The chimney breast and chimney arrive on site on two pallets and take a day to install. Once the plastering is completed in the house then the stove itself is delivered and takes an hour to fit. The whole installation is zero distance to combustibles so joists, skirting boards and roof timbers pose no issue and insulation and airtightness is not compromised.

Guillotene door models

5 Fondis Stella III Fireplace

A guillotene door model can be set into a traditional fire surround or set higher up the wall for a more contemporary look. They have all the advantages of a stove - high efficiency, low emissions, airtight to the room, clean, controllable and safe and yet still give an uninterrupted view of the fire. With a dedicated air supply, they can even be used with the glass door up for those of us that, just occasionally, really need to experience a true open fire.

4 Fondis double sided inset stove

They are also available as double sided models like the stunning Fondis Stella III above.

A Woodburning Stove

6 Opus trio woodburning stove 7 Dik Geurts Ivar 5 wood stove

8 Hunter Herald 6 traditional stove

Woodburning stoves come in every shape, size and style from very traditional to ultra contemporary. Highly efficient, controllable, clean and safe, modern Ecodesign wood stoves burn extraordinarily cleanly and give a great focal point to any room.
They are the perfect secondary heating - there to keep you warm if your boiler or heat pump were to fail but also a pleasurable way to make any room cosy on a cold winters evening.

A Woodburning Boiler Stove

As well as providing some warmth to the room where it is installed, a boiler stove will also power the central heating and provide domestic hot water. It is a particularly good solution in conjunction with a conventional boiler as every time the stove is lit will mean that the gas or oil boiler switches off. If you have a good supply of wood it is also a very economical and environmentally friendly way to heat your home.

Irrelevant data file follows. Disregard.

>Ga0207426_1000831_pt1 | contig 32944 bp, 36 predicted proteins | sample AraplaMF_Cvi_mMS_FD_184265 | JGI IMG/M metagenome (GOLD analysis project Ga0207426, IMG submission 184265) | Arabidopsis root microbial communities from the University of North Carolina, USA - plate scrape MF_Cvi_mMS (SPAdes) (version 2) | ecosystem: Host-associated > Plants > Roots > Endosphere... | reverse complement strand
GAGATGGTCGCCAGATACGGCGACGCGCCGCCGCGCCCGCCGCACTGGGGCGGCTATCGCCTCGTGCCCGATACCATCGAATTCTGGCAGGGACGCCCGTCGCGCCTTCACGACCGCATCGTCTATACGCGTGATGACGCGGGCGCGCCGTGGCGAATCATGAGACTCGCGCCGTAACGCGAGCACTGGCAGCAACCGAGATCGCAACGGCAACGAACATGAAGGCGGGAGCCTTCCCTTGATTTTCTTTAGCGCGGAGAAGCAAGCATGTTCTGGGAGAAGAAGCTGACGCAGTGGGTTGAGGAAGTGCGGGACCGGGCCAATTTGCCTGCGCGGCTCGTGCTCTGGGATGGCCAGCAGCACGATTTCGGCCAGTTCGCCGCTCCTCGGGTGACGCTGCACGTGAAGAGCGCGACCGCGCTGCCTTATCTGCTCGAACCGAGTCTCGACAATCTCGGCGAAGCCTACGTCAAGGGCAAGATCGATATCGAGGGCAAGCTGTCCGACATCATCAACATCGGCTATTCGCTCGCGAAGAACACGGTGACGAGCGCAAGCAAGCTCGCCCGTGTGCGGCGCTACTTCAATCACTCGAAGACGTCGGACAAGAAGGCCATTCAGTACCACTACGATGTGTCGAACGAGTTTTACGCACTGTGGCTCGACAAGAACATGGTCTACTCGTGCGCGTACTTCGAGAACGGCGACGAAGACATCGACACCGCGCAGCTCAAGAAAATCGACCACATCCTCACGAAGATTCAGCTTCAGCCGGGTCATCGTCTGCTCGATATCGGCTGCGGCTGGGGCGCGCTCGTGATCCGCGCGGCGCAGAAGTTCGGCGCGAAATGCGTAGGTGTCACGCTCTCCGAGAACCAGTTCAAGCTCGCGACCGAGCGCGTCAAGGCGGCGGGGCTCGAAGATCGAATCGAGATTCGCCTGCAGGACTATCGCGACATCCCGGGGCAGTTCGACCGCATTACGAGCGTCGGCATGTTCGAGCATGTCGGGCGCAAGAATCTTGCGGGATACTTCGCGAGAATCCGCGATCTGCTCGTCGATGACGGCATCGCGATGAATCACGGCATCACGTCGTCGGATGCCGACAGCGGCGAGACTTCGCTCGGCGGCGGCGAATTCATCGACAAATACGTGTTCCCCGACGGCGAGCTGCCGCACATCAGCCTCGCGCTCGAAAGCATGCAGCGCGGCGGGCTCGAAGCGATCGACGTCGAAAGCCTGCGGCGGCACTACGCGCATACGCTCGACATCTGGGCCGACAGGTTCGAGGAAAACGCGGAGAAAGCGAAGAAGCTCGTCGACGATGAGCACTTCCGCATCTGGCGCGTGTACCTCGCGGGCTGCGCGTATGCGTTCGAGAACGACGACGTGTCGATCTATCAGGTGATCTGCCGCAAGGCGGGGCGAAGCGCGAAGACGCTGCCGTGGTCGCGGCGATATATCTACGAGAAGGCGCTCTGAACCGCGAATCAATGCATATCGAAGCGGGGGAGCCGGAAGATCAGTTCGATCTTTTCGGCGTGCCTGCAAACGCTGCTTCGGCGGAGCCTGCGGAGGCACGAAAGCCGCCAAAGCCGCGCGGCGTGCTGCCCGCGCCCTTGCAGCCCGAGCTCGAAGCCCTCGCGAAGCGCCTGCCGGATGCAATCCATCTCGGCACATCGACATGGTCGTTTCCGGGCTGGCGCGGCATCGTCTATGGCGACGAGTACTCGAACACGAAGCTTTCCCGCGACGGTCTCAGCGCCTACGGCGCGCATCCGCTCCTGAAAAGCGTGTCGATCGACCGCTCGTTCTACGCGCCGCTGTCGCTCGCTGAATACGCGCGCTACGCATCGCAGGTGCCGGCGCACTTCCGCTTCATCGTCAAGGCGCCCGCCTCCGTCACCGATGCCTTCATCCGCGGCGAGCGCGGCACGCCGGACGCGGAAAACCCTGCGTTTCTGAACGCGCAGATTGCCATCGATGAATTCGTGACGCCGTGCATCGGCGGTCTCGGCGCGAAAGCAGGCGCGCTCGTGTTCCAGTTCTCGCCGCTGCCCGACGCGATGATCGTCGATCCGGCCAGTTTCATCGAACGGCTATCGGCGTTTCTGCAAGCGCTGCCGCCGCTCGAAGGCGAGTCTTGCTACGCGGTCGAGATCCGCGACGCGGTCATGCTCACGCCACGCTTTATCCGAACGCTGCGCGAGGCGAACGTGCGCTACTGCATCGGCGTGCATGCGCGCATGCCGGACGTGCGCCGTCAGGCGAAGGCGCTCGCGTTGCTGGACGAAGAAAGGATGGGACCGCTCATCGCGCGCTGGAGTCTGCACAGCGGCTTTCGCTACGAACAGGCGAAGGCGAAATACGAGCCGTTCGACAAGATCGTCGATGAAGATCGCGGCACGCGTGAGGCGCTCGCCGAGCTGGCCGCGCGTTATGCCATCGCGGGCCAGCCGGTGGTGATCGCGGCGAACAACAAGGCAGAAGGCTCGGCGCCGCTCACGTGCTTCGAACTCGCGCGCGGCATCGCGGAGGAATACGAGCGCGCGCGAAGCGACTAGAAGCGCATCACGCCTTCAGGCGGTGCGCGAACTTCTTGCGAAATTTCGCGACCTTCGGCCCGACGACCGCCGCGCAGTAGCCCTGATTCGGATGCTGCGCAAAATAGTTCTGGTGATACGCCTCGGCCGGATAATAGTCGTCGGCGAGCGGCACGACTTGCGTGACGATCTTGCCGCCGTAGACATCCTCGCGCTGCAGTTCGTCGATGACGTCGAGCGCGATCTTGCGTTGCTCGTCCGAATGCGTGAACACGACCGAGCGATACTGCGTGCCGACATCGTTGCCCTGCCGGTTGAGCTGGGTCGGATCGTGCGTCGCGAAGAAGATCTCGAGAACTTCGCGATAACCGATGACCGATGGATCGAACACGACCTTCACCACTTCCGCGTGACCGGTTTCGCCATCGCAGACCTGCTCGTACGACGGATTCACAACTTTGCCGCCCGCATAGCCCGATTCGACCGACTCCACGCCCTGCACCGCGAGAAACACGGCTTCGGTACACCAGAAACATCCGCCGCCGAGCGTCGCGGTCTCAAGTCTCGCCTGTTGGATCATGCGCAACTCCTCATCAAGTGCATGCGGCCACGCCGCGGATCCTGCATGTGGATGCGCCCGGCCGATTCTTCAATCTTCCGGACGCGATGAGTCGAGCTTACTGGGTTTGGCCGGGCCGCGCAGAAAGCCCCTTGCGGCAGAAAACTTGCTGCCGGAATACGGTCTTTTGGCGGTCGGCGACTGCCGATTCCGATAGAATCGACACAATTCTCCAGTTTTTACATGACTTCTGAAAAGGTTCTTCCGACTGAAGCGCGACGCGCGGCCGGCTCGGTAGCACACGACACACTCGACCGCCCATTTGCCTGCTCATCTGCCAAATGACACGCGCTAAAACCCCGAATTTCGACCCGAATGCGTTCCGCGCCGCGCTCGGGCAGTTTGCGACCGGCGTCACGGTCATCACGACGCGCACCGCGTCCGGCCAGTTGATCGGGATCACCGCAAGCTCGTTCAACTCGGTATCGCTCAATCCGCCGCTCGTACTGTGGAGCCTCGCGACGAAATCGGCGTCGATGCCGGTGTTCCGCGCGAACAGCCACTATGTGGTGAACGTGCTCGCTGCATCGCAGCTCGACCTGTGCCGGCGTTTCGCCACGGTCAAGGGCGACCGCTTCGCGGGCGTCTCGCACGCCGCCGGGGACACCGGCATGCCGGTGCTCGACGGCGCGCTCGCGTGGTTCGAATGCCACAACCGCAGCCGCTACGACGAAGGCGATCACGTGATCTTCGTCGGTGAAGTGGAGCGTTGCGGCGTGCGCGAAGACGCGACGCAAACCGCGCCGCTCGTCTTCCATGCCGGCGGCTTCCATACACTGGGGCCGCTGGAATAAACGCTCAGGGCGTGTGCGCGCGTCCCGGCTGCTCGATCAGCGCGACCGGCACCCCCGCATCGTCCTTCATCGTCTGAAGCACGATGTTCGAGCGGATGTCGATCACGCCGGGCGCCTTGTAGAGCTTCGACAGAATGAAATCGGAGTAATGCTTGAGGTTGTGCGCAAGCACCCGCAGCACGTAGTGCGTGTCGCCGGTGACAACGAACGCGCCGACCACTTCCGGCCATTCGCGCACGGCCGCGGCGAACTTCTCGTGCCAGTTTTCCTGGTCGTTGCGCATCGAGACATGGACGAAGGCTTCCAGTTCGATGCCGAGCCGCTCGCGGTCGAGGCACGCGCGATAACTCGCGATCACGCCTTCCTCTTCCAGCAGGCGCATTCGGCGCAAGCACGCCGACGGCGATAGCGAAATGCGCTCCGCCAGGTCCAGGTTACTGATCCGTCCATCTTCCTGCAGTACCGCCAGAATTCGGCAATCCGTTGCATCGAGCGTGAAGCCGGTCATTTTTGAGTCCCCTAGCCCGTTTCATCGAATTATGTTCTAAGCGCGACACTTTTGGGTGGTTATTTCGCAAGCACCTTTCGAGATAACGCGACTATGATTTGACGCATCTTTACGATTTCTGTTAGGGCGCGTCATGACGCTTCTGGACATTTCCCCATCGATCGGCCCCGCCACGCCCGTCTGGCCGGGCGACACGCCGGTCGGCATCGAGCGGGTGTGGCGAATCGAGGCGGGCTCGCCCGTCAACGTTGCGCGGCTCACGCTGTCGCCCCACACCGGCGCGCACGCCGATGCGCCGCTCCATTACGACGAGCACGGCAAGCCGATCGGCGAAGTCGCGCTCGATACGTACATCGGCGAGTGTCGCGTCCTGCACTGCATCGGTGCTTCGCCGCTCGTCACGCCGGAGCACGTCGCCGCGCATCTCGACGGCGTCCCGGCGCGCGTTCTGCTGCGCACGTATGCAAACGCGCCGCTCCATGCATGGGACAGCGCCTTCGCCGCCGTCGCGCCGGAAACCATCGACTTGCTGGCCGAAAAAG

9 Woodfire Passiv boiler stove.

10 Woodfire EX double sided boiler stove.

11 EnergyStore thermal store.

A boiler stove can be freestanding or an insert and can even come as a double sided insert stove.

Commonly a boiler stove feeds into a thermal store, which holds the heat until it is needed. This means that the stove is lit in the evening, heats the house and hot water and then gives the rest of its output to the thermal store. That heat is then used to warm the house next day until the stove is lit again in the evening. Thermal stores can be used to link solar thermal panels, gasification boilers, heat pumps, boiler stoves, etc.. providing domestic hot water and storing the heat until there is a heat demand from the house.

A Wood Pellet Stove

12 Smart 120 central heating wood pellet cooker13 Duroflame wood pellet stove

This is wood burning at its cleanest and most automated. A wood pellet stove can be programmed to turn itself on and off just like a conventional boiler and is self-feeding. It can be a simple room heater or a boiler model that does all the heating and hot water. Pellet stoves come in many forms - looking like a traditional woodburner, as a central heating cooker (like a 21st century Aga), as a utility model in the garage or an external model positioned outside.

Wood pellet boiler stoves are the best solution for heating existing properties where a heat pump would struggle to heat effectively during the cold season.

They are also eligible for the Boiler Upgrade Scheme grant of £5000, provided that the other eligibility criteria are met.

14 Klover Diva Slim wood pellet boiler

Masonry Chimneys

DM Pumice chimney system

Chimney design has changed considerably since we've moved away from open fires and the days of red clay and concrete liners are over. An open fire wastes about 80% of its heat up the chimney while a stove will lose 20% or less. The result is that chimneys need to be well insulated to keep the flue gases warm, so avoiding dangerous tar condensation in the chimney as well as keeping the appliance working well. The normal material for a modern masonry chimney is pumice, which is both highly insulating and very stable.

Pumice chimneys are made either using the Double Module system, with an outer casing and an inner flue block, or with round pumice liners set into a leca backfill in a concrete block chimney. Both these systems can be zero distance to combustibles, making it straightforward as it passes through floors and the roof and enabling the building to easily retain its airtightness and high insulation value.

Stainless Steel Insulated Twin Wall Chimney

ICID twin wall flue system

Quick to install, and taking the minimum amount of room as it passes through the house, twin wall chimney is often the simplest option to create a chimney. Consideration has to be given to ensuring that the chimney does not create a cold bridge where it passes through the roof or the wall as twin wall flue normally needs an air gap around it and requires at least 50mm to combustibles. Systems such as Schiedel's Ignis Protect allow the flue to make an airtight exit through a wall, even if it is made of combustible studwork. For a roof penetration Schiedel's 'Protect Box' achieves a similar result, ensuring that the insulation and airtight membrane remain continuous.